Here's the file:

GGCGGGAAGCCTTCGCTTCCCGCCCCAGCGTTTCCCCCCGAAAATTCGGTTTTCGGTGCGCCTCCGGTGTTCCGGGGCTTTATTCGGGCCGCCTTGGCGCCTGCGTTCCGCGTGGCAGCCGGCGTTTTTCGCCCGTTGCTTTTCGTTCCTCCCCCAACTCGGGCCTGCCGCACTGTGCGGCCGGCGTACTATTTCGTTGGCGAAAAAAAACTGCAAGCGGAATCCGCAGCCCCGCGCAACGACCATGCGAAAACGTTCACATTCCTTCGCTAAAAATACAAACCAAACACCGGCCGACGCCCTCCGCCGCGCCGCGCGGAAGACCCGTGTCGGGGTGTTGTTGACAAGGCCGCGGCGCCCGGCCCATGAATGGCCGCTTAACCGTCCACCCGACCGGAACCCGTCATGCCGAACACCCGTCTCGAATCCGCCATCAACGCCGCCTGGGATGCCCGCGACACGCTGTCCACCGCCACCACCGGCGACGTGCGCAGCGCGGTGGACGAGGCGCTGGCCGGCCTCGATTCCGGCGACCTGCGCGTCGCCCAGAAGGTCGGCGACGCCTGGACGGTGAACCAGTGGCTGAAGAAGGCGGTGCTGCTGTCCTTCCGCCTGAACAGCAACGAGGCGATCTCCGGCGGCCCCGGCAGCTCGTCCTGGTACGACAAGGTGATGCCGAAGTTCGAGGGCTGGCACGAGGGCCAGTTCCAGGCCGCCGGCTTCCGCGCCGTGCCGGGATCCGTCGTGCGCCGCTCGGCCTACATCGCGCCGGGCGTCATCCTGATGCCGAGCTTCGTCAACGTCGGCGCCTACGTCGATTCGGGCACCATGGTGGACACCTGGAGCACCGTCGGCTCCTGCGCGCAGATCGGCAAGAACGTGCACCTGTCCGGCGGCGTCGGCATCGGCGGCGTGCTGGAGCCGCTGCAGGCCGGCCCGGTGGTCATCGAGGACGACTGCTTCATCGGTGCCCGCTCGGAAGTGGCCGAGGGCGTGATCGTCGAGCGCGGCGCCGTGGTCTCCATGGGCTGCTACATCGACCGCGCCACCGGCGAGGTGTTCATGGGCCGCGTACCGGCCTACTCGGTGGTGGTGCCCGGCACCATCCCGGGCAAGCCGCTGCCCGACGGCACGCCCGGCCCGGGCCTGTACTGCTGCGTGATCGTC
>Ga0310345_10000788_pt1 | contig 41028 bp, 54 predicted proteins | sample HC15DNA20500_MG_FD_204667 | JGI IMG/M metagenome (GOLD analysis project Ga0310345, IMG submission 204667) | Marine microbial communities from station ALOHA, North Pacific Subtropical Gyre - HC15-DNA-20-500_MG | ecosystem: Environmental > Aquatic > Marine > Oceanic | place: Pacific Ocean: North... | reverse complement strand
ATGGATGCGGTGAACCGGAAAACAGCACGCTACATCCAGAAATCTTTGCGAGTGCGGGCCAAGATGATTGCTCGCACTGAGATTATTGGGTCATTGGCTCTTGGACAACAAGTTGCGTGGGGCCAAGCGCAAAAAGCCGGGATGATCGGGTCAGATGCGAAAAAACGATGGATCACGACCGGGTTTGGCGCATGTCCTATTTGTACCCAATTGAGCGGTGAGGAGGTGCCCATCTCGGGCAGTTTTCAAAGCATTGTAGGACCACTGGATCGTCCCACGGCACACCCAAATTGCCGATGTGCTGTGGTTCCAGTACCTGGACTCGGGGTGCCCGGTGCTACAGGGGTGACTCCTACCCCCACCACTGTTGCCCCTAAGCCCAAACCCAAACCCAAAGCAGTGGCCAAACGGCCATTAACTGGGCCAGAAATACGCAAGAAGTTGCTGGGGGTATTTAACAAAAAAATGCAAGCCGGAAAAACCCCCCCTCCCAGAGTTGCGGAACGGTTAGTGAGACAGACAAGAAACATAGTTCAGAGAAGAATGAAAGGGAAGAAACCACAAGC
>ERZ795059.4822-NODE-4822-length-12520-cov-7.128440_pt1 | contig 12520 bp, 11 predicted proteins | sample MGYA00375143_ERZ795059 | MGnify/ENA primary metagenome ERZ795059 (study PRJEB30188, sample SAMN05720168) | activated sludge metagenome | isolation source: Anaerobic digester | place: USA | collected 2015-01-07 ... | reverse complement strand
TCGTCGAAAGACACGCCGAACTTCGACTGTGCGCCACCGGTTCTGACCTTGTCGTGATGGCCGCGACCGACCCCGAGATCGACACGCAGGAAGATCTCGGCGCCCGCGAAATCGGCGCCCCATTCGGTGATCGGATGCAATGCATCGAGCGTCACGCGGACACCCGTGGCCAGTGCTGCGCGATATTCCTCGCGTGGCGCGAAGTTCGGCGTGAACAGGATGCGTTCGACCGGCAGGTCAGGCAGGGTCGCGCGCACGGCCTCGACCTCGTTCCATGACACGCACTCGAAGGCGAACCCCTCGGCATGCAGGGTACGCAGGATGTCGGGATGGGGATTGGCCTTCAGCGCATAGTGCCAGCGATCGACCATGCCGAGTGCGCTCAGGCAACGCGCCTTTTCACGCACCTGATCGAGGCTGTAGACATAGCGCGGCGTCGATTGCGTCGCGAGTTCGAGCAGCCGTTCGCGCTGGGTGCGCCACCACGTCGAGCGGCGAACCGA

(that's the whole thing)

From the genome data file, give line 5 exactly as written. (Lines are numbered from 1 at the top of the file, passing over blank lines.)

TCGTCGAAAGACACGCCGAACTTCGACTGTGCGCCACCGGTTCTGACCTTGTCGTGATGGCCGCGACCGACCCCGAGATCGACACGCAGGAAGATCTCGGCGCCCGCGAAATCGGCGCCCCATTCGGTGATCGGATGCAATGCATCGAGCGTCACGCGGACACCCGTGGCCAGTGCTGCGCGATATTCCTCGCGTGGCGCGAAGTTCGGCGTGAACAGGATGCGTTCGACCGGCAGGTCAGGCAGGGTCGCGCGCACGGCCTCGACCTCGTTCCATGACACGCACTCGAAGGCGAACCCCTCGGCATGCAGGGTACGCAGGATGTCGGGATGGGGATTGGCCTTCAGCGCATAGTGCCAGCGATCGACCATGCCGAGTGCGCTCAGGCAACGCGCCTTTTCACGCACCTGATCGAGGCTGTAGACATAGCGCGGCGTCGATTGCGTCGCGAGTTCGAGCAGCCGTTCGCGCTGGGTGCGCCACCACGTCGAGCGGCGAACCGA